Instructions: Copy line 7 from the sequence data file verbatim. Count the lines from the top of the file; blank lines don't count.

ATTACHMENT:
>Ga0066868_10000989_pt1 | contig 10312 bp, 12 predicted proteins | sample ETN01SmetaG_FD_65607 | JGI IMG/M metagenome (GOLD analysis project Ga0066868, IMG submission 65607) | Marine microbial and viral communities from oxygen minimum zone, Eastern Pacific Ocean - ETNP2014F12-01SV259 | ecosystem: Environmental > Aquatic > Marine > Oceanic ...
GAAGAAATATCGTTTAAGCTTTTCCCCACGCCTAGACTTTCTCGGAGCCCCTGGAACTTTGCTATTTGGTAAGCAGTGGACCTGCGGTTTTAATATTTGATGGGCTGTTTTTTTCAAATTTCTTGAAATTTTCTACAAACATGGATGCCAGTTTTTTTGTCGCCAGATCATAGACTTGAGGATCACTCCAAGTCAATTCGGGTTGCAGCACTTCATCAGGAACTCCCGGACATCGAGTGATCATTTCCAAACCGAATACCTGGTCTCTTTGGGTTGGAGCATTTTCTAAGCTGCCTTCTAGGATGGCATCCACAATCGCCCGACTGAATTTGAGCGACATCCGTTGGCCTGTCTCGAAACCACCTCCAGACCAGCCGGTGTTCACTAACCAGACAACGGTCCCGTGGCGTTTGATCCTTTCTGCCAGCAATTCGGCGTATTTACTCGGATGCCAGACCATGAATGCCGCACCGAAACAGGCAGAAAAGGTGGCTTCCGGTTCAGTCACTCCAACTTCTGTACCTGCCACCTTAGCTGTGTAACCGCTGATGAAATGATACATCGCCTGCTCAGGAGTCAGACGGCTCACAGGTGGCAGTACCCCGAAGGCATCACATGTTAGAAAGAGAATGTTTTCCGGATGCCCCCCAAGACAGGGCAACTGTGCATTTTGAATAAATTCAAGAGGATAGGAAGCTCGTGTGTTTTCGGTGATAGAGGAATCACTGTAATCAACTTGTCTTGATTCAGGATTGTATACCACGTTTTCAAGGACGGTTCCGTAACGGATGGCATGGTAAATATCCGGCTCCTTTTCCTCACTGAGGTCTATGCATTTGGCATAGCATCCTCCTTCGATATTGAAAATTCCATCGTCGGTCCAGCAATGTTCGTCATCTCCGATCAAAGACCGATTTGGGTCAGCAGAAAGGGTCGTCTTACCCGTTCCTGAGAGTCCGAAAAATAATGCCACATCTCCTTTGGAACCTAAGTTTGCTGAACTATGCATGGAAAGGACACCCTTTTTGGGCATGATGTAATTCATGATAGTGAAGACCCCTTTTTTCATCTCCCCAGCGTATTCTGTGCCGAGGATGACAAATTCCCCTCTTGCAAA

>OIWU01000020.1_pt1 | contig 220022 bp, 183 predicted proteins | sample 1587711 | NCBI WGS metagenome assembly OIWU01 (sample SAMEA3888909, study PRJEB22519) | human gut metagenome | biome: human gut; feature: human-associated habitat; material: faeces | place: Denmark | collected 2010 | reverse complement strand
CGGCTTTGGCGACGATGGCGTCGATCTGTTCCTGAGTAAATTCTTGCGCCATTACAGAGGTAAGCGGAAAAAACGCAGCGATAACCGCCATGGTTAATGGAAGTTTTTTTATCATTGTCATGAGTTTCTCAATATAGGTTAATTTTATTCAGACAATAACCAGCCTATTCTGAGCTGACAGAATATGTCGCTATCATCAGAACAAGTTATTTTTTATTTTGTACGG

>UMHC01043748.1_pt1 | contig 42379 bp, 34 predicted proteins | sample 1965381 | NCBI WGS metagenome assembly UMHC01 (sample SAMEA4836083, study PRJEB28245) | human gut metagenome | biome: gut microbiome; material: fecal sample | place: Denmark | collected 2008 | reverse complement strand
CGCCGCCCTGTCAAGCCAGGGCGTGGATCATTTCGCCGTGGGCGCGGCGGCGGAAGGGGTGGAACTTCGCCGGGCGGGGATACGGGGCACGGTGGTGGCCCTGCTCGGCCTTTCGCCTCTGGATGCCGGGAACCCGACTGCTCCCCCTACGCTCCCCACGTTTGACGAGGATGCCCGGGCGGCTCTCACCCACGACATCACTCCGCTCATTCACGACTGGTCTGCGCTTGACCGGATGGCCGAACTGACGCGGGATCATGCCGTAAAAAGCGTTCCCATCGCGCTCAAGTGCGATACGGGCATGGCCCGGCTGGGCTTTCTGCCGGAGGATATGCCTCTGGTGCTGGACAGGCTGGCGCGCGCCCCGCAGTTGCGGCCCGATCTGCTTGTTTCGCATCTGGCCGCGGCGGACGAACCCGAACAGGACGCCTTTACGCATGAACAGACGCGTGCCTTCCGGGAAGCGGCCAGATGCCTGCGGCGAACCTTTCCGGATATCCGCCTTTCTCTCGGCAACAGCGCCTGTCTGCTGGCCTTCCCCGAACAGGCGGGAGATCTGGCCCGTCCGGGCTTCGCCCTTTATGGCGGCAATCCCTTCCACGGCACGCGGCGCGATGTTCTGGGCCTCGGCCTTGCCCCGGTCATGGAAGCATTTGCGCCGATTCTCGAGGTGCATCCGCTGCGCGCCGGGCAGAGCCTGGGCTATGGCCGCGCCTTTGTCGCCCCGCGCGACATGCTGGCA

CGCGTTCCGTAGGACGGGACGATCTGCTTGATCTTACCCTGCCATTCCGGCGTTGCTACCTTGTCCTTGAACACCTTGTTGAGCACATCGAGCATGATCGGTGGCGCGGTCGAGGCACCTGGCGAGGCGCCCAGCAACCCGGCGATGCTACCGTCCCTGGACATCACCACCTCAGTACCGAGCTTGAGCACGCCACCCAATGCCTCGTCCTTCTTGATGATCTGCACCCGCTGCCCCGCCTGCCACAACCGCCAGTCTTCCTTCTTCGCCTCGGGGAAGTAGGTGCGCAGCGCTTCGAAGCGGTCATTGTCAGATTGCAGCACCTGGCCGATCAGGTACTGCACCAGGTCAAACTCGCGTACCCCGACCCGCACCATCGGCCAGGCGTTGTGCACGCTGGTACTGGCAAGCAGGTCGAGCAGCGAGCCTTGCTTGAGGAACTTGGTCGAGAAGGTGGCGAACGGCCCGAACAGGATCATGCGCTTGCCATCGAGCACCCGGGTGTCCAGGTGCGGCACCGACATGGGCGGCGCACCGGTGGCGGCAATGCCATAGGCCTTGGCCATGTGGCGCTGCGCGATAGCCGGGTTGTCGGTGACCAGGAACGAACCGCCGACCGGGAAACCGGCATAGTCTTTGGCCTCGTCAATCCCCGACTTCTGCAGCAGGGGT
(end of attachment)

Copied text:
CGCGTTCCGTAGGACGGGACGATCTGCTTGATCTTACCCTGCCATTCCGGCGTTGCTACCTTGTCCTTGAACACCTTGTTGAGCACATCGAGCATGATCGGTGGCGCGGTCGAGGCACCTGGCGAGGCGCCCAGCAACCCGGCGATGCTACCGTCCCTGGACATCACCACCTCAGTACCGAGCTTGAGCACGCCACCCAATGCCTCGTCCTTCTTGATGATCTGCACCCGCTGCCCCGCCTGCCACAACCGCCAGTCTTCCTTCTTCGCCTCGGGGAAGTAGGTGCGCAGCGCTTCGAAGCGGTCATTGTCAGATTGCAGCACCTGGCCGATCAGGTACTGCACCAGGTCAAACTCGCGTACCCCGACCCGCACCATCGGCCAGGCGTTGTGCACGCTGGTACTGGCAAGCAGGTCGAGCAGCGAGCCTTGCTTGAGGAACTTGGTCGAGAAGGTGGCGAACGGCCCGAACAGGATCATGCGCTTGCCATCGAGCACCCGGGTGTCCAGGTGCGGCACCGACATGGGCGGCGCACCGGTGGCGGCAATGCCATAGGCCTTGGCCATGTGGCGCTGCGCGATAGCCGGGTTGTCGGTGACCAGGAACGAACCGCCGACCGGGAAACCGGCATAGTCTTTGGCCTCGTCAATCCCCGACTTCTGCAGCAGGGGT